I was doing a little reading about the upcoming US Open and jotted down these interesting data points and things. That’s what you do around here in the Valley – jot down data points and look for trends. Everything’s always about measuring ROI and metrics. Bah Humbug. No trends here though – looks like there’ll be a lot of first for this first Washington State event.
Here are some facts and the names of the 18 holes at this year’s US Open at Chambers Bay in University Place – Washington State. These are gleaned courtesy of the US Open Official magazine provided by the USGA.
- It’s a fine fescue grass course – a first for the US Open. Tournament directors believe those who come and prepare early will benefit from their learnings about how this grass behaves. It is not a flat blade grass like other course grasses but a very thin round blade that tends to grow in one direction. Bouncing a ball into the grain can result in serious slow down in speed while balls traveling with the grain will move more quickly. Note: Fine fescue is not a singular turf type but is an amalgamation of several types of fescue – red, hard, Chewings and others.
- Chambers Bay was built on an abandoned sand and gravel mine. The site was also home to a lumber mill, paper mill and a railroad hub.
- Steilacoom is the name of the Native American Indian tribe that inhabited the area prior to industrialization. They established an ancient fishing village here.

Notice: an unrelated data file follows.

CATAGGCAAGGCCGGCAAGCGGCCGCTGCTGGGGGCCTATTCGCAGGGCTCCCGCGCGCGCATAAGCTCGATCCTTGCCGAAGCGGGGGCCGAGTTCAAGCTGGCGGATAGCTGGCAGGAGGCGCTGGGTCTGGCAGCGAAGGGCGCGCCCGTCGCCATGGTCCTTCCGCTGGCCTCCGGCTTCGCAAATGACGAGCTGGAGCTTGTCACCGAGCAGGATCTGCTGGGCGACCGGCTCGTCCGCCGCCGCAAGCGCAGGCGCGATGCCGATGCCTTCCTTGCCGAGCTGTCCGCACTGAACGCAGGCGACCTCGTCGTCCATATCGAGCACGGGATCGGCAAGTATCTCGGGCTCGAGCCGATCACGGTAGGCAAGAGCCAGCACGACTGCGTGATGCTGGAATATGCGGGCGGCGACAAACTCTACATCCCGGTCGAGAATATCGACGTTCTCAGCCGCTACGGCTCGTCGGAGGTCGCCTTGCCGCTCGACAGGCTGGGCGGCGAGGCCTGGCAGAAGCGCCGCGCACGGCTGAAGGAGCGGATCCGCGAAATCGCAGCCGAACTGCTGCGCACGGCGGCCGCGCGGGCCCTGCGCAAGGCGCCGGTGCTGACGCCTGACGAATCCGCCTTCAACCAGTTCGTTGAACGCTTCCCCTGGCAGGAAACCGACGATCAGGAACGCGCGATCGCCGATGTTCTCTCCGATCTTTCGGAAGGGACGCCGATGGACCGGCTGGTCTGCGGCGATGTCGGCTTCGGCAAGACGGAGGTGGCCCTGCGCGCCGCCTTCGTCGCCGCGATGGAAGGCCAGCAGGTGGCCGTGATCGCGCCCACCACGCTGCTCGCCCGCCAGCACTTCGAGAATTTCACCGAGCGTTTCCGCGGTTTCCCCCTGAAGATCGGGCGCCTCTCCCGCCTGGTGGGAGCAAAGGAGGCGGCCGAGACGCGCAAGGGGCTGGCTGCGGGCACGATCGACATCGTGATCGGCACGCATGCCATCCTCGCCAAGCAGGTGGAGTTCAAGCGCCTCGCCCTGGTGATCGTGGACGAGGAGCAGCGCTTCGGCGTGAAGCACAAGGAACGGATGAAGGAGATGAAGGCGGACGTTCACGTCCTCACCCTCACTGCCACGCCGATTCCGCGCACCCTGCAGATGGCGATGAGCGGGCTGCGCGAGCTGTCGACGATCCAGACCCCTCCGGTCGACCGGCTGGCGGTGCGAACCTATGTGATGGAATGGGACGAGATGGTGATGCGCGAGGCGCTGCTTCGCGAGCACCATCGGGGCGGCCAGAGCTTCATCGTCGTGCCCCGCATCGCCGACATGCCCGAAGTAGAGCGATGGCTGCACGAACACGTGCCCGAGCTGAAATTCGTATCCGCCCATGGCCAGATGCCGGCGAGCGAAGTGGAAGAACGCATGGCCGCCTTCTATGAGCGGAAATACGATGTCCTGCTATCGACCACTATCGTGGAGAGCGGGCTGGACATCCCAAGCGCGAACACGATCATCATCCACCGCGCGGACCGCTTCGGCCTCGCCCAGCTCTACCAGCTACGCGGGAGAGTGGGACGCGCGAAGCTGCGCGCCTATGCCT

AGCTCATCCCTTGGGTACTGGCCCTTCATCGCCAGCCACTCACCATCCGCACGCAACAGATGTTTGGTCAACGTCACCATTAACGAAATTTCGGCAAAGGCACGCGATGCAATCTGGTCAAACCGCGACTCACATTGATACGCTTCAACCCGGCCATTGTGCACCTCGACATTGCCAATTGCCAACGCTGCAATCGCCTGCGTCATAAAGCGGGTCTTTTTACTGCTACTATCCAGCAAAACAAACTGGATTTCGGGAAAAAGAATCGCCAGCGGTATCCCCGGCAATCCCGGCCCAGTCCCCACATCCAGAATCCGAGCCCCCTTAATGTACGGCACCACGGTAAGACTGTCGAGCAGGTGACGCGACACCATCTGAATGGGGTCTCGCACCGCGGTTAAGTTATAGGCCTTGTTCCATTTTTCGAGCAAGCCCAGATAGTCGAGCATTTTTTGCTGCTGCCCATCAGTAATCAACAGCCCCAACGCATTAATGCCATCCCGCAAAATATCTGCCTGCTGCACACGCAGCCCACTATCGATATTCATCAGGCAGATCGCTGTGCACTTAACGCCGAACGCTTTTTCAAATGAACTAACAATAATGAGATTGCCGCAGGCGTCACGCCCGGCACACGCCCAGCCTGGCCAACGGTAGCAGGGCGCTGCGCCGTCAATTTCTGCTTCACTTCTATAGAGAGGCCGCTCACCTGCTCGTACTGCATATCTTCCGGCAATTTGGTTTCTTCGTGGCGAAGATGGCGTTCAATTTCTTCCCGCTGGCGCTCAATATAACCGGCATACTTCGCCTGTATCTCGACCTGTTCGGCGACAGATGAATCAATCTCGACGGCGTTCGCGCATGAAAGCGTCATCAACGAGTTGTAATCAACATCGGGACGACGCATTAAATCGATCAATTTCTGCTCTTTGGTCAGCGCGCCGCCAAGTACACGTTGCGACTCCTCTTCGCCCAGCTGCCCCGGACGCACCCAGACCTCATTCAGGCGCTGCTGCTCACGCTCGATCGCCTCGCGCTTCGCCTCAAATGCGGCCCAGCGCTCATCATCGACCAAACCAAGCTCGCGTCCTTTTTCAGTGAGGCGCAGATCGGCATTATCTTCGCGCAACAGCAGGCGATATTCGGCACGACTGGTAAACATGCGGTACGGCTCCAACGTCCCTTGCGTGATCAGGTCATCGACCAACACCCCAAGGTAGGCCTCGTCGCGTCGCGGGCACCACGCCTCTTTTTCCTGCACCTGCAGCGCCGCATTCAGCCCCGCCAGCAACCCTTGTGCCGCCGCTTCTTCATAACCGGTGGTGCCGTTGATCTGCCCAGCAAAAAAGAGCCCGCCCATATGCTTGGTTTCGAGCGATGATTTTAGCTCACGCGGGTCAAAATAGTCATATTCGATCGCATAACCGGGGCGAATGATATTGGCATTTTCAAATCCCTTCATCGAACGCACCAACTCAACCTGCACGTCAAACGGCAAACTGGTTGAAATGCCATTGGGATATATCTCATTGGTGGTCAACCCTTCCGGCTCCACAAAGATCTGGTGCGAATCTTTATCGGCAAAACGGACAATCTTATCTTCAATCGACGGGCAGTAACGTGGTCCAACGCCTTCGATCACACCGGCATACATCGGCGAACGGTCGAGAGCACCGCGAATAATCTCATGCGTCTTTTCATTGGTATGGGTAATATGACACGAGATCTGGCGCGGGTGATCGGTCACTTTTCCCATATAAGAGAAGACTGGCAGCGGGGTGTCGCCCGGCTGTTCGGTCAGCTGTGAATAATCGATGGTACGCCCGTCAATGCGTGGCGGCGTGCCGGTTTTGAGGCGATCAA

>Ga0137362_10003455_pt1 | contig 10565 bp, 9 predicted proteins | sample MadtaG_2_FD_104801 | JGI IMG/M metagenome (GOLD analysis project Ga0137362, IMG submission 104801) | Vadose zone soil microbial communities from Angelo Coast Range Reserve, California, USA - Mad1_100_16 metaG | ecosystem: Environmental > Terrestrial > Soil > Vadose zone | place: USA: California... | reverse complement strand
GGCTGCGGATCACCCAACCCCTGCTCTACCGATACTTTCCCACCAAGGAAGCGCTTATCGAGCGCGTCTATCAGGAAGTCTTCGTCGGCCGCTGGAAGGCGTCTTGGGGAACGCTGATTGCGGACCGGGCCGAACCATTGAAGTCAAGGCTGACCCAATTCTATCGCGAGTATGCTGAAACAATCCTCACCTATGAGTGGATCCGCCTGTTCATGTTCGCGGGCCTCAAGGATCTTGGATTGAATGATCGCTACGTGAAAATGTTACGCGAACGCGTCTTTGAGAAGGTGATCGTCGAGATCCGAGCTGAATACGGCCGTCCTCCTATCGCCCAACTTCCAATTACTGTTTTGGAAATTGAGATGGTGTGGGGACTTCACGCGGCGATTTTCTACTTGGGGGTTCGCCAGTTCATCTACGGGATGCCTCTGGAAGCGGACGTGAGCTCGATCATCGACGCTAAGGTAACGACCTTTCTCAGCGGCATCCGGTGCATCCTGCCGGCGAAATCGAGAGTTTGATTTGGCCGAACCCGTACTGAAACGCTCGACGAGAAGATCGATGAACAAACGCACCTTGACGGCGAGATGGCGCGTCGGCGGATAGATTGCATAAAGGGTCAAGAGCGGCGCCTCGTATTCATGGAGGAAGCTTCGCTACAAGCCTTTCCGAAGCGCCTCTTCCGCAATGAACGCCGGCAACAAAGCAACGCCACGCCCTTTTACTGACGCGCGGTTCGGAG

- This will be the very first US Open hosted by Washington state in comparison to it’s southern cousin, Oregon, which has hosted 32
- It has the widest fairway in US Open history
- It has the steepest drop shot in US Open history
- It has the deepest bunker in US Open history
- For holes #1 and #18 the par will change from one day to the next ( a first for the US Open)
List of Hole Names (I like ’em, I like ’em alot)
- Hole 1 – Puget Sound
- Hole 2 – Foxy
- Hoe 3 – Blown Out
- Hole 4 – Hazard’s Ascent
- Hole 5 – Free Fall
- Hole 6 – Deception Point
- Hole 7 – Humpback
- Hole 8 – High Road Low Road
- Hole 9 – Olympus
- Hole 10 – High Dunes
- Hole 11 – Shadows
- Hole 12 – The Narrows
- Hole 13 – Eagle Eye
- Hole 14 – Cape Fear
- Hole 15 – Lone Fir
- Hole 16 – Beached
- Hole 17 – Derailed
- Hole 18 – Tahoma
Recommendation from blogger Twilight Tee Time – agree or disagree, 9-holes is always just enough especially if you’re just passing thru and I’m always looking for a good practice place – and the east and i go way back anyway, i can make it a “wazzup” road trip.
Worth a gander.